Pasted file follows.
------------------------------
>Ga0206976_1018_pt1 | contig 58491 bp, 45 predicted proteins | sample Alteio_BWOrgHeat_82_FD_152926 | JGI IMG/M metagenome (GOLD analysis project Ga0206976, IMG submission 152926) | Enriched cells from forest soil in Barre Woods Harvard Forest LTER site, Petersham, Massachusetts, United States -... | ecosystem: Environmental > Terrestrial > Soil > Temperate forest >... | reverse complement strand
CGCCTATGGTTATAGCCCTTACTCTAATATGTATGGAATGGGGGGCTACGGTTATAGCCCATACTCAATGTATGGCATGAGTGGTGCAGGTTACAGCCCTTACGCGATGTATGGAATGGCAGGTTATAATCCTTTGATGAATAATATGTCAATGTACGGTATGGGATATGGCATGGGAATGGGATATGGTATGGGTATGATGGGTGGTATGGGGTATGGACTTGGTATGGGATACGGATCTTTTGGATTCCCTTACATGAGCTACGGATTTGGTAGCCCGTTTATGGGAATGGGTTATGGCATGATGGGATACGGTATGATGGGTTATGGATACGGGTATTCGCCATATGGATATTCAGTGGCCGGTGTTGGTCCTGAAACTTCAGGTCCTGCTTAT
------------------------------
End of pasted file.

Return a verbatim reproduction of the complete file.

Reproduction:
>Ga0206976_1018_pt1 | contig 58491 bp, 45 predicted proteins | sample Alteio_BWOrgHeat_82_FD_152926 | JGI IMG/M metagenome (GOLD analysis project Ga0206976, IMG submission 152926) | Enriched cells from forest soil in Barre Woods Harvard Forest LTER site, Petersham, Massachusetts, United States -... | ecosystem: Environmental > Terrestrial > Soil > Temperate forest >... | reverse complement strand
CGCCTATGGTTATAGCCCTTACTCTAATATGTATGGAATGGGGGGCTACGGTTATAGCCCATACTCAATGTATGGCATGAGTGGTGCAGGTTACAGCCCTTACGCGATGTATGGAATGGCAGGTTATAATCCTTTGATGAATAATATGTCAATGTACGGTATGGGATATGGCATGGGAATGGGATATGGTATGGGTATGATGGGTGGTATGGGGTATGGACTTGGTATGGGATACGGATCTTTTGGATTCCCTTACATGAGCTACGGATTTGGTAGCCCGTTTATGGGAATGGGTTATGGCATGATGGGATACGGTATGATGGGTTATGGATACGGGTATTCGCCATATGGATATTCAGTGGCCGGTGTTGGTCCTGAAACTTCAGGTCCTGCTTAT